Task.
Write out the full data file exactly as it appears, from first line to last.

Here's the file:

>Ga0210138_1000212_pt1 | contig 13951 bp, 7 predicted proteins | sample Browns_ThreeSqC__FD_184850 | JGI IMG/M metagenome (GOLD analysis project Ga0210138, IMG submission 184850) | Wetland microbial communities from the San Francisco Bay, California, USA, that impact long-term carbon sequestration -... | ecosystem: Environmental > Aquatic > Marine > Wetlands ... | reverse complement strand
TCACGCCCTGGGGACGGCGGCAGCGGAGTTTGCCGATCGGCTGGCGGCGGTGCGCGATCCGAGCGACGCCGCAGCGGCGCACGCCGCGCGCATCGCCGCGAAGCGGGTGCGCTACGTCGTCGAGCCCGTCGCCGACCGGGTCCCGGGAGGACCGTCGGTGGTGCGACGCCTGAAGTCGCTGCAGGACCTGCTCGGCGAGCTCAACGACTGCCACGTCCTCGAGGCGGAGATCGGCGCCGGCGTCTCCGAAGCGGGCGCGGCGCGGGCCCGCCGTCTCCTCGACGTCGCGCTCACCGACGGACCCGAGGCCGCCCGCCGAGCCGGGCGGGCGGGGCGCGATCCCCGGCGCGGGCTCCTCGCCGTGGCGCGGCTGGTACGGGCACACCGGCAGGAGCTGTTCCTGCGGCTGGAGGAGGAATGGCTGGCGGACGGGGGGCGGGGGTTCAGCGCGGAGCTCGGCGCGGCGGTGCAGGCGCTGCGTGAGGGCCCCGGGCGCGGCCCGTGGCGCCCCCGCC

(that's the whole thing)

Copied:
>Ga0210138_1000212_pt1 | contig 13951 bp, 7 predicted proteins | sample Browns_ThreeSqC__FD_184850 | JGI IMG/M metagenome (GOLD analysis project Ga0210138, IMG submission 184850) | Wetland microbial communities from the San Francisco Bay, California, USA, that impact long-term carbon sequestration -... | ecosystem: Environmental > Aquatic > Marine > Wetlands ... | reverse complement strand
TCACGCCCTGGGGACGGCGGCAGCGGAGTTTGCCGATCGGCTGGCGGCGGTGCGCGATCCGAGCGACGCCGCAGCGGCGCACGCCGCGCGCATCGCCGCGAAGCGGGTGCGCTACGTCGTCGAGCCCGTCGCCGACCGGGTCCCGGGAGGACCGTCGGTGGTGCGACGCCTGAAGTCGCTGCAGGACCTGCTCGGCGAGCTCAACGACTGCCACGTCCTCGAGGCGGAGATCGGCGCCGGCGTCTCCGAAGCGGGCGCGGCGCGGGCCCGCCGTCTCCTCGACGTCGCGCTCACCGACGGACCCGAGGCCGCCCGCCGAGCCGGGCGGGCGGGGCGCGATCCCCGGCGCGGGCTCCTCGCCGTGGCGCGGCTGGTACGGGCACACCGGCAGGAGCTGTTCCTGCGGCTGGAGGAGGAATGGCTGGCGGACGGGGGGCGGGGGTTCAGCGCGGAGCTCGGCGCGGCGGTGCAGGCGCTGCGTGAGGGCCCCGGGCGCGGCCCGTGGCGCCCCCGCC